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Here's the scene:  

A woman walks into her grandson’s fourth-grade classroom in Tampa, Florida.
On the top of each student's desk is a bottle of pills .  

When Grandma asked the teacher to explain, she said the bottles were filled with mint candy  and that this activity was designed to help the kids "mellow out" before they began their annual standardized testing.  

Grandma, who is now irate, heads straight to the school Principal claiming that the activity was irresponsible; that linking pill bottles to relaxation flies in the face of the school's anti drug campaign, whether they‘re filled with mints, or not.  

Apparently, the writing on the bottle reads:  

 "Watson's Whiz Kid Pharmacy. Take 1 tablet by mouth EVERY 5 MINUTES to cure FCAT jitters. Repeated use may cause craft to spontaneously ooze from pores. No refills. Ms. (Deborah) Falcon's authorization required."

So the Principal meets with the students of the fourth grade, on the following Monday, to confirm that the pill bottles do not contain drugs; just yummy mints that were safe to eat.  

And then she asked the students to dump the mints in a separate container and the pill bottles were thrown away.  

The Principal explained to concerned parents that the pill bottle idea was tied to a children's book, "George's Marvelous Medicine,"  a story about a boy who concocts potions to try to change the disposition ( and this is not a joke) of his cranky grandmother.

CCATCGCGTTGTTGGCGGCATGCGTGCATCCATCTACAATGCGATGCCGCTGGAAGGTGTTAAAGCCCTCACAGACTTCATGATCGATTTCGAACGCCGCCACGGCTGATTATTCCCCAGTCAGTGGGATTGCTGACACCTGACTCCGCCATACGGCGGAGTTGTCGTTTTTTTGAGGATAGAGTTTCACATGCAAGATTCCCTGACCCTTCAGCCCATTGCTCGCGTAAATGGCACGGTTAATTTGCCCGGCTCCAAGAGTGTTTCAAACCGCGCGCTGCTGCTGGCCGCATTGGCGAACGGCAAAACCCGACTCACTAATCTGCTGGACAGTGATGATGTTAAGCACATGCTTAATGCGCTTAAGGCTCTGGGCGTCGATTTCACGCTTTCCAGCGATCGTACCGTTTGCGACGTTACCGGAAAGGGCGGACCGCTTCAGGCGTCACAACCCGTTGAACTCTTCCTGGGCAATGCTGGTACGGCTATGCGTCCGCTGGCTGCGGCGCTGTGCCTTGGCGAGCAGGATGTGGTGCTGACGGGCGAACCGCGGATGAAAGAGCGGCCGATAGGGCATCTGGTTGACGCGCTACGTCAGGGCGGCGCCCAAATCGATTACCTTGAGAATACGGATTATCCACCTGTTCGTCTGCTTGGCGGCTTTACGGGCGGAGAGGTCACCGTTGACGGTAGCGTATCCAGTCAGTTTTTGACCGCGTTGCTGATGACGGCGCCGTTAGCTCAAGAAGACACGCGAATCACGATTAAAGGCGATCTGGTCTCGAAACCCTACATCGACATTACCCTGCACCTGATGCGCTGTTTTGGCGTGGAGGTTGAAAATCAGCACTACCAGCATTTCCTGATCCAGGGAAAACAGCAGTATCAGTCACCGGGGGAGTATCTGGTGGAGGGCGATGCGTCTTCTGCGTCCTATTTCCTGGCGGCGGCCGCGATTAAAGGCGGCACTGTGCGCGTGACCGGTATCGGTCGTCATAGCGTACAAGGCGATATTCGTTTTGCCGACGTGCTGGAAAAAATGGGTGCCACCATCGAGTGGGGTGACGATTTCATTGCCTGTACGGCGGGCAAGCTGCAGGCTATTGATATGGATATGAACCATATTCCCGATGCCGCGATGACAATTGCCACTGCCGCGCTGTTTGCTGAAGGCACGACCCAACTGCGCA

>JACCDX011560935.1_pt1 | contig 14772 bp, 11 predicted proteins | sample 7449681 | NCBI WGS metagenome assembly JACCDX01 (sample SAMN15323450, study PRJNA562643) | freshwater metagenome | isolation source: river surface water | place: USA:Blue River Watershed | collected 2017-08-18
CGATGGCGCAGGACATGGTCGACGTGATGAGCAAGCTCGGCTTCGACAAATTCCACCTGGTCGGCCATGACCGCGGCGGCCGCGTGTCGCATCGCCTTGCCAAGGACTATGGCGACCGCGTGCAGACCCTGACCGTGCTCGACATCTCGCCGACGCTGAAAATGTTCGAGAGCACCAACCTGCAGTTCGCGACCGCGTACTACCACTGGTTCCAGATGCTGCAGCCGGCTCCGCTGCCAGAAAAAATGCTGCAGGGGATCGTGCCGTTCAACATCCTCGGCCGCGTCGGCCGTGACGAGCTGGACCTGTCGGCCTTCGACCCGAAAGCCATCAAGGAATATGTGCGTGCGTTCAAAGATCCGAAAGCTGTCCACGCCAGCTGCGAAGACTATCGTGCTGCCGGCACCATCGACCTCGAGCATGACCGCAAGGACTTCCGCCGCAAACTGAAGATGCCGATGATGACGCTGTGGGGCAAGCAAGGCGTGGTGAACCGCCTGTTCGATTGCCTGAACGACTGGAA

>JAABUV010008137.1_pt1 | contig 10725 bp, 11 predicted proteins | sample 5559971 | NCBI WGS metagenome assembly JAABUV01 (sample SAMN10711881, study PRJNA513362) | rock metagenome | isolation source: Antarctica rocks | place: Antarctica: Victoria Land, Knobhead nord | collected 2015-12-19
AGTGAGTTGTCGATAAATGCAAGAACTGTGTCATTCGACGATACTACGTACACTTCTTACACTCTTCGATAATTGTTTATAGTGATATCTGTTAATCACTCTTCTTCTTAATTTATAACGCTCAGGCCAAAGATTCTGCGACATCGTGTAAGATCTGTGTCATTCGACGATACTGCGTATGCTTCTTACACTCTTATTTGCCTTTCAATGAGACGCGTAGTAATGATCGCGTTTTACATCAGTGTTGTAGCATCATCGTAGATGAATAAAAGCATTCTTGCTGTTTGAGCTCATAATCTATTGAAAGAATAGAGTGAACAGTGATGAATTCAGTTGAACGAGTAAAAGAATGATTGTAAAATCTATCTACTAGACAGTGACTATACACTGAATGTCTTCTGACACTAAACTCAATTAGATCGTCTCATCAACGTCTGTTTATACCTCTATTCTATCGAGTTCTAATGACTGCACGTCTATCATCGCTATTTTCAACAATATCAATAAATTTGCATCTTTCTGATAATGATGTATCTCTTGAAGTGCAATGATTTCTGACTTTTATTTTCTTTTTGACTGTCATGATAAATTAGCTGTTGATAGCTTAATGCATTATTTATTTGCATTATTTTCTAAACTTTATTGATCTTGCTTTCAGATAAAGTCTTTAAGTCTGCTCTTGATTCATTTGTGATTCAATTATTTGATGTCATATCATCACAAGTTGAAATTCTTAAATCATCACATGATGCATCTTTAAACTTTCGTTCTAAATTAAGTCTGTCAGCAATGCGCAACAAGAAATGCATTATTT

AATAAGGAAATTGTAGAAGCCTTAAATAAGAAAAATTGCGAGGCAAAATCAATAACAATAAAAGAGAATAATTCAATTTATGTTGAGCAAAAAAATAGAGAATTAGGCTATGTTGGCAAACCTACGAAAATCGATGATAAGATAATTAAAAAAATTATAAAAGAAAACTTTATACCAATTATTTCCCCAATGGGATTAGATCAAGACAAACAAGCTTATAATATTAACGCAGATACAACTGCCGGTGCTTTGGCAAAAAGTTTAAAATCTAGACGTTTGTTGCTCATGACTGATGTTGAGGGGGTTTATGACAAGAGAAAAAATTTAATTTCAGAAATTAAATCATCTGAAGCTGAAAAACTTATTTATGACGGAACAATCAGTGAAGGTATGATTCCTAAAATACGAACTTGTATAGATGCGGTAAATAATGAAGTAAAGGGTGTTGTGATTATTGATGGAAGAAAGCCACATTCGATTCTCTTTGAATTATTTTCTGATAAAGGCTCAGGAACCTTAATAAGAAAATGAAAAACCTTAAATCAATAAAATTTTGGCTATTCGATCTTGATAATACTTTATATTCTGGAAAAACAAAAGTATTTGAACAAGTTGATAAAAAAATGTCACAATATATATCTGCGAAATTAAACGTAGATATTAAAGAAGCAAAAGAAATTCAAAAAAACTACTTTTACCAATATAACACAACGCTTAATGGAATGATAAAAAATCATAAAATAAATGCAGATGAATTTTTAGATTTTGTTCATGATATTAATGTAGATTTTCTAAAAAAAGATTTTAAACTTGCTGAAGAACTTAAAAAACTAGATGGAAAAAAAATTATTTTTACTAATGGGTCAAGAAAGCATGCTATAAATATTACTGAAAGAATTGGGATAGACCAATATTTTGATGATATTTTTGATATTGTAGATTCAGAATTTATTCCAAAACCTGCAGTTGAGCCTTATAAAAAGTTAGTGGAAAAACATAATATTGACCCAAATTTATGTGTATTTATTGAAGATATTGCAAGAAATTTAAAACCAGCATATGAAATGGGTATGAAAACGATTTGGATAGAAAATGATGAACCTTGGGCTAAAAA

The Principal assured the parents that the only goal of this activity was to get the students to take a few of their mint "pills" before the testing began, and relax.    

“Elementary teachers do creative things to make learning fun.", the Principal said.

Gotta love that out of the box thinking, right?    

What say you?   Do you  think this activity sends an inappropriate message to a class of ten year olds?  

This Tampa elementary school would tell you to;  "Take a chill pill, and relax!"

Laurie Zieber is the founder of She Speaks To Inspire, LLC and The Real Life Radio Network.
A period of time, Laurie refers to as her, "Search and Destroy Mission" brought about lasting and meaningful change in her life and career.
The intentional and relentless pursuit of authenticity and personal responsibility, continues to transform her life.
From her faith to her finances; Laurie's willingness to share the experience, transparently, through her writing and public speaking, inspires and dares women all over the planet to begin their own, authentic, Search and Destroy Missions; and watch their lives be transformed.
Learn more about Laurie's inspired initiatives at [Link Removed]


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Member Comments

    • 0 votes vote up vote up

      007pouty wrote Apr 7, 2010
    • Hmm, I can see grandma’s point.  But, I think if the children are relating it to a story and it entertains, they learn, and relax for those tests.  It doesn’t hurt.  You‘re not teaching them to take pills to relax.  You‘re entertaining and putting it with a story they have read.  I’d vote that it was an inventive idea and let the kids express what they feel about it.  They may have gotten some interesting answers!estatic